COT Report: The return of King Dollar

BY DEB SHAW | 

There are a very significant number of changes in this week’s Commitments of Traders Report. The biggest change can be seen in speculator net positions in the US dollar. As the world’s benchmark currency, the big move in the dollar is influencing other major currencies and commodities. As a result, there are significant changes in net positions in the euro, Japanese yen, British pound, Australian dollar, Swiss franc, and gold this week. In last week’s report, we highlighted the significant number of net long positions in the euro. This is a warning sign, and raises the risk that the euro can fall much further. This week, the number of speculator net long positions in the euro has fallen sharply.

Looking at extremes in positioning, the US dollar (both the US dollar index and our implied measure of US dollar positioning) is currently at a bullish extreme. Meanwhile, the euro and the Australian dollar are at a bearish extreme. This is based on the current net position compared to 12-month trailing averages. The Swiss franc is also at a bearish extreme (based on 36-month trailing averages), and remains at an extreme for the seventh week in a row.

The purpose of this weekly report is to track how the consensus is positioned across various major currencies and commodities. When net long positions become crowded in either direction, we flag extended positioning as a risk. Crowded positions do not suggest an imminent reversal, but should be considered as a significant risk factor when investing in the same direction as the crowd. This is shown below:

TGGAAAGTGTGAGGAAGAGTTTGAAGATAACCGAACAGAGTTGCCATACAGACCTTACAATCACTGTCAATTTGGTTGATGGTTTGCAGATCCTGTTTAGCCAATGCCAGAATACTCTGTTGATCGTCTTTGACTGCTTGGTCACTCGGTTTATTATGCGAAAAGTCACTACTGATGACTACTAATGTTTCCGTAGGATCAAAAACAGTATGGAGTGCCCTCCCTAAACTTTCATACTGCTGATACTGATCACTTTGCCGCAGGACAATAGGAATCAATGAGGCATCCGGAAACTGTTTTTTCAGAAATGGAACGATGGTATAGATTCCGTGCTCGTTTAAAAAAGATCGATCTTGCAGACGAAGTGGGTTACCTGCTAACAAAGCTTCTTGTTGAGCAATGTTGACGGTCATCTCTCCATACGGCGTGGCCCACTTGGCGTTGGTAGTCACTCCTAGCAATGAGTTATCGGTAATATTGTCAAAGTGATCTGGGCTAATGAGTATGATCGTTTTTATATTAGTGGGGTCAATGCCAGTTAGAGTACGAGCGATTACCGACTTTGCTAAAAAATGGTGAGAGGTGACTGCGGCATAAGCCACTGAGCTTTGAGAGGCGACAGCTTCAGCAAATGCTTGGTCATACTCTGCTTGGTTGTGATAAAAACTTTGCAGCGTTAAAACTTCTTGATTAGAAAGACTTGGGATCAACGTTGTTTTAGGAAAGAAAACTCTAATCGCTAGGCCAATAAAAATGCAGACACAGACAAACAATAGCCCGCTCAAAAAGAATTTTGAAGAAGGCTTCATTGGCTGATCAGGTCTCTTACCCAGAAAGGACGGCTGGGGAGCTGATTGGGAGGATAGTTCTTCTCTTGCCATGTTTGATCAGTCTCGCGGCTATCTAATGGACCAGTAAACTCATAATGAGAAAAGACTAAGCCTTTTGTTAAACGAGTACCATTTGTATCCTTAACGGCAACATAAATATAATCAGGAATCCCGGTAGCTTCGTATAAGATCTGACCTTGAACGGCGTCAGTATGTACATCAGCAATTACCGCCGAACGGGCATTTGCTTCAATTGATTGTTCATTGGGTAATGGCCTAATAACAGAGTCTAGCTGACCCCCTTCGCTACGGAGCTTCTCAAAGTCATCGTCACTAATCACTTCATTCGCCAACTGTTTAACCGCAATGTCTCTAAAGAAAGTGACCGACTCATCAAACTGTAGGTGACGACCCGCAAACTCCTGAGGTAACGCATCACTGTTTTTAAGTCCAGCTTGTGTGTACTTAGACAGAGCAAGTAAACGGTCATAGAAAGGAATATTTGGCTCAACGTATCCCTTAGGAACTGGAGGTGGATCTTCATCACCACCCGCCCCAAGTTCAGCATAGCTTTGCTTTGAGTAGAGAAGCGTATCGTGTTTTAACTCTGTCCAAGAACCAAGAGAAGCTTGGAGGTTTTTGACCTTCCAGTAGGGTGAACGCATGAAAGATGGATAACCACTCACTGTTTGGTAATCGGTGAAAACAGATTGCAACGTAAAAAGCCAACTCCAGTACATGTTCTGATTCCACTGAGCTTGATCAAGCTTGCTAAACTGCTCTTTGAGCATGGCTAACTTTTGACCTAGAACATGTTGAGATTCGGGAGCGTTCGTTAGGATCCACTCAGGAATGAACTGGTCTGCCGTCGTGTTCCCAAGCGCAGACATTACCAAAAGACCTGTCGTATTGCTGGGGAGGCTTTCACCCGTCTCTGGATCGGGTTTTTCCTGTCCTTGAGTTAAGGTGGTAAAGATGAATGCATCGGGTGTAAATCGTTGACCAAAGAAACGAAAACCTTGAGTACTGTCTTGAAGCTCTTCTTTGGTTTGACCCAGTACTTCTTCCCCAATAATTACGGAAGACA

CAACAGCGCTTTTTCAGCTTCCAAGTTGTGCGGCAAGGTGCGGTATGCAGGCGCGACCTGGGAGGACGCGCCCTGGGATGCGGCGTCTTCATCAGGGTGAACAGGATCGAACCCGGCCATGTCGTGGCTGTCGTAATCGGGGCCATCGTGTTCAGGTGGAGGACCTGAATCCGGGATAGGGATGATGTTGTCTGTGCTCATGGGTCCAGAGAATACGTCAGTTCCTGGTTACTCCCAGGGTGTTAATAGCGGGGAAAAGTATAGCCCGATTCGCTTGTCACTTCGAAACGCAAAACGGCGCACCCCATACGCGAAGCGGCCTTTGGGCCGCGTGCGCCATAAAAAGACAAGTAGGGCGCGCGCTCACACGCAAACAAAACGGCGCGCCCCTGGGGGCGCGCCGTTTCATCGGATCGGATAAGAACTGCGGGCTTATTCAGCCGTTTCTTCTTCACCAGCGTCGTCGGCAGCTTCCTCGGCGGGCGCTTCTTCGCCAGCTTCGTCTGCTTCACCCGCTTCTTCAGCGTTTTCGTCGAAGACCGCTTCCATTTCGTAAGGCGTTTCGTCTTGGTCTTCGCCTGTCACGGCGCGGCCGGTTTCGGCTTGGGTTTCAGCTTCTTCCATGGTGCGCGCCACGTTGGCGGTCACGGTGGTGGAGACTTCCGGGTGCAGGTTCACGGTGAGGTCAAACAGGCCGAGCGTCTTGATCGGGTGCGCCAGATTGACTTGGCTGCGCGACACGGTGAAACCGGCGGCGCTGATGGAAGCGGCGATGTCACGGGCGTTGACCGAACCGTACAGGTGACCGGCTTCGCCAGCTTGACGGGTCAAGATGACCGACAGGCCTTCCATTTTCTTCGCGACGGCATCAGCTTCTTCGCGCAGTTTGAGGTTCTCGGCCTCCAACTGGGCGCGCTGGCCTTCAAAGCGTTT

CFTC COT speculator positions (futures & options combined) – June 19, 2018

6-24-2018 CFTC
Source: CFTC, MarketsNow

 

Notable extremes, significant changes in weekly positions, and large net positions as a proportion of open interest are highlighted above. Extremes in net positions are highlighted when speculator positioning is more than two standard deviations above trailing 1-year and 3-year averages. Weekly changes are highlighted when they are significant as a proportion of open interest. Finally, net positions as a proportion of outstanding interest are highlighted when they are large relative to historical averages. 1-year and 3-year z-scores are visually represented below:

1-year and 3-year z-scores based on net speculator positions

6-24-2018 COT Graph
Source: CFTC, MarketsNow

 

After the buck surged above the top end of our daily trading range for a few days in a row, the US dollar was in overbought territory based on our quantitative indicators. The latest figures from the COT Report confirm our view. 1-year z-scores for the US dollar index (+4.3x) and our implied measure of US dollar positioning (+2.7x) both point to an excessive build-up in net long positions. After making its latest high at 95.53, the US dollar index ended the day at 94.52 last Friday. As a result, the US dollar is no longer looking overbought.

In typical fashion, speculators were stubbornly short the US dollar despite a clear bullish trend that was established in late April. US dollar futures and options net positions have only been meaningfully net long for one week. Once buying the dollar became a consensus trading idea in the speculator community, the buck moved into overbought territory and sold off.  

The good news for dollar longs is that the currency is likely to keep strengthening. As US growth continues to outperform all other major economies, the outlook for the buck remains positive. With only 18,173 contracts net long the US dollar index, there is also plenty of room for the dollar to move up. 

While the euro ended last week higher, the longer term trend is bearish and long positions in the currency remain positive. Looking at positioning in the euro over history, euro speculators have adopted big net short positions in the currency during economic downturns. Despite decelerating Eurozone growth (in year-over-year terms, Eurozone growth peaked in Q4 2017), euro speculators remain net long. This suggests that the euro has room to fall much further.

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Tags: CFTC